Kickoff for the Women’s World Cup in France is still nearly two weeks away but the tournament is already snarled in controversy over a ticketing snafu.

When game tickets were made available for printing last week, many fans found that the seats they purchased were in different rows or sections and not side-by-side as they had requested.

FIFA said it was sorry, adding “hey, what are you going to do?” Or something like that.

“Dear fans,” soccer international governing body wrote in a post on the official Women’s World Cup Twitter account. “We have noted some of your comments, re: your tickets. When you placed your order, a message indicating not all seats would be located next to each other did appear, before confirmation of your purchase. Unfortunately we will not be able to modify your order.”

That unsympathetic response was met by so much criticism, FIFA quickly backtracked

“FIFA and the Local Organizing Committee are continuing to work towards finding the best solution for all fans attending the FIFA Women’s World Cup and, in particular, are doing everything they can to ensure that families will always be seated together at each and every match,” it wrote in a statement.

FIFA’s most recent update on ticket sales, issued last month, said more than 720,000 of the 1.3 million made available had been sold with the June 7 opener between France and South Korea in Paris already a sellout. The two semifinals and the final in Lyon were also sold out as were three group-stage games: Netherlands-Cameroon in Valenciennes, Nigeria-France in Rennes and U.S.-Sweden in La Havre.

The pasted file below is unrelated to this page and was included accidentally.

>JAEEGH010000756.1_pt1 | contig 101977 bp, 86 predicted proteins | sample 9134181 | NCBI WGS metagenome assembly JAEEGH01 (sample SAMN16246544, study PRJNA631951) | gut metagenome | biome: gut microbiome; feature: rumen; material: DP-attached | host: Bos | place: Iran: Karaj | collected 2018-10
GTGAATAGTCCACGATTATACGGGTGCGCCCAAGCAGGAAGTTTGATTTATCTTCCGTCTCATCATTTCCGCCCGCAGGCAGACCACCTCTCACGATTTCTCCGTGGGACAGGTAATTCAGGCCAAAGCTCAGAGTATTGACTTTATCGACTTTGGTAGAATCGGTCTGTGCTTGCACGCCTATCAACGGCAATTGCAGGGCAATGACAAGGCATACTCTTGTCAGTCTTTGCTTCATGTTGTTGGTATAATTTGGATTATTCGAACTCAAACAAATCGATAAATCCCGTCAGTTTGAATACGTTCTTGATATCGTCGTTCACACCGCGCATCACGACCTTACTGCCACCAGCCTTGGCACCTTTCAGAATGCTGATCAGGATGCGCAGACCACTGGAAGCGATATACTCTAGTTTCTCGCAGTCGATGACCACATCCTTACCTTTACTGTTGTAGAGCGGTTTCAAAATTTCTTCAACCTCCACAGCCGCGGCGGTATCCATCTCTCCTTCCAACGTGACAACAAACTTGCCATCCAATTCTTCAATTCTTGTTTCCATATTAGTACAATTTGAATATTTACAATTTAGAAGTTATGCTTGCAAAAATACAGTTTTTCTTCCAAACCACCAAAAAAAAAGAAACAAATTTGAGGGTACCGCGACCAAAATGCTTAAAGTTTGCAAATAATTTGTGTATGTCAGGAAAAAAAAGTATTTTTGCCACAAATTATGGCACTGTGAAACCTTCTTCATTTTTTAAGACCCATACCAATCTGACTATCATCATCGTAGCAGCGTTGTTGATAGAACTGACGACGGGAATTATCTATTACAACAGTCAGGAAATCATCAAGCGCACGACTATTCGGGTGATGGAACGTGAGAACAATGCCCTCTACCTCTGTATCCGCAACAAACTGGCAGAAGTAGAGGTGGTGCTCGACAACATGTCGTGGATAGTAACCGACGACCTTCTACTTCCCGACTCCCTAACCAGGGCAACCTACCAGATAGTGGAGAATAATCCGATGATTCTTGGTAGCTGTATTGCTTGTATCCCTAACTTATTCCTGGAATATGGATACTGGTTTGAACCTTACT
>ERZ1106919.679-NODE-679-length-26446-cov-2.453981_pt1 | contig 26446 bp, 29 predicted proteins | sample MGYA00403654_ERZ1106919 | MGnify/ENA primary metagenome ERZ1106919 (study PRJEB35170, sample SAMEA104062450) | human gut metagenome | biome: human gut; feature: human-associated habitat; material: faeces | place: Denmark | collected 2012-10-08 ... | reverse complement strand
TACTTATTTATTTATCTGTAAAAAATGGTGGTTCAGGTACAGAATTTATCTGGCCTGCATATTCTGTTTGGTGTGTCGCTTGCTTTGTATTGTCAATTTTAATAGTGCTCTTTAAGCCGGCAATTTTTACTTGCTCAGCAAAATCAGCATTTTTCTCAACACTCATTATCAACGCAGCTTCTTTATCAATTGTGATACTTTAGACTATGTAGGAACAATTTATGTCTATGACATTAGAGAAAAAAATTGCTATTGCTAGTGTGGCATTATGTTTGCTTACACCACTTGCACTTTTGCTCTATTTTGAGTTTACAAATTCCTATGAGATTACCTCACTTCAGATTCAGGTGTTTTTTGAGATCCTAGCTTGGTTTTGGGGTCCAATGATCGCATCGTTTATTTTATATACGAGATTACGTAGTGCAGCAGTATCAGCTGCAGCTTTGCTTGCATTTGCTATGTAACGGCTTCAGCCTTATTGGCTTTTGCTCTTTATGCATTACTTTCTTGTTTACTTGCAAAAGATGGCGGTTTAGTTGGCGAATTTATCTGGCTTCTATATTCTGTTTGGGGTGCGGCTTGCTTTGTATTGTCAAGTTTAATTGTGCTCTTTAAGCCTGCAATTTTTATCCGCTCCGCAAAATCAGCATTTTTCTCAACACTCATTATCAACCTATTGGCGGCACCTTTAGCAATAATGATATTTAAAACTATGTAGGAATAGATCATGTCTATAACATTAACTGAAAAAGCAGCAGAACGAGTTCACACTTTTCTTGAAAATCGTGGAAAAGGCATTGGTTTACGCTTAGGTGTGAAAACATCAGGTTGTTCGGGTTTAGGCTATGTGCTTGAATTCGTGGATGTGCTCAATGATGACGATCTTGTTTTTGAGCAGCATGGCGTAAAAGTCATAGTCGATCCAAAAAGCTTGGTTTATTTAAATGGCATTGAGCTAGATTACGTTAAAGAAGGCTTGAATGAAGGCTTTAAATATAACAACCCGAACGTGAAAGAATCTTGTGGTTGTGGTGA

The record for attendance at a Women’s World Cup was set in 1999 when the 32 matches in the U.S. drew an average of 37,944 a game. The 2015 tournament in Canada, the first in which 52 matches were played, sold more tickets – 1.354 million to 1.214 million in 1999 – but the group-stage matches were played as doubleheaders, with the same attendance counted twice.

Not ready for prime-time players

Speaking of the Women’s World Cup, the U.S. national team, the defending champion, left Monday for a two-week pre-tournament training camp in London after finishing its domestic preparations Sunday with a 3-0 win over Mexico that was unimpressive everywhere but on the scoreboard.

The U.S. won its three send-off games – over South Africa, New Zealand and Mexico – by a combined 11-0, has lost just since July 2017 and hasn’t allowed a goal since April. But though the U.S. outshot Mexico 25-3, it still lacks sharpness and didn’t so much overwhelm the opposition and it did wait for it to wear down in the 85-degree heat.

Mexican keeper Cecilia Santiago gifted the U.S. its first goal in the 11th minute, then kept the ball out of the net until Carli Lloyd came off the bench to set up Mallory Pugh in the 76th minute. Christian Press closed out the scoring 12 minutes later.

Only Lindsay Horan, who was being rested, was missing from Coach Jill Ellis likely first-choice World Cup lineup. And though Ellis admitted afterward that “we can definitely be sharper” she also had several positive takeaways.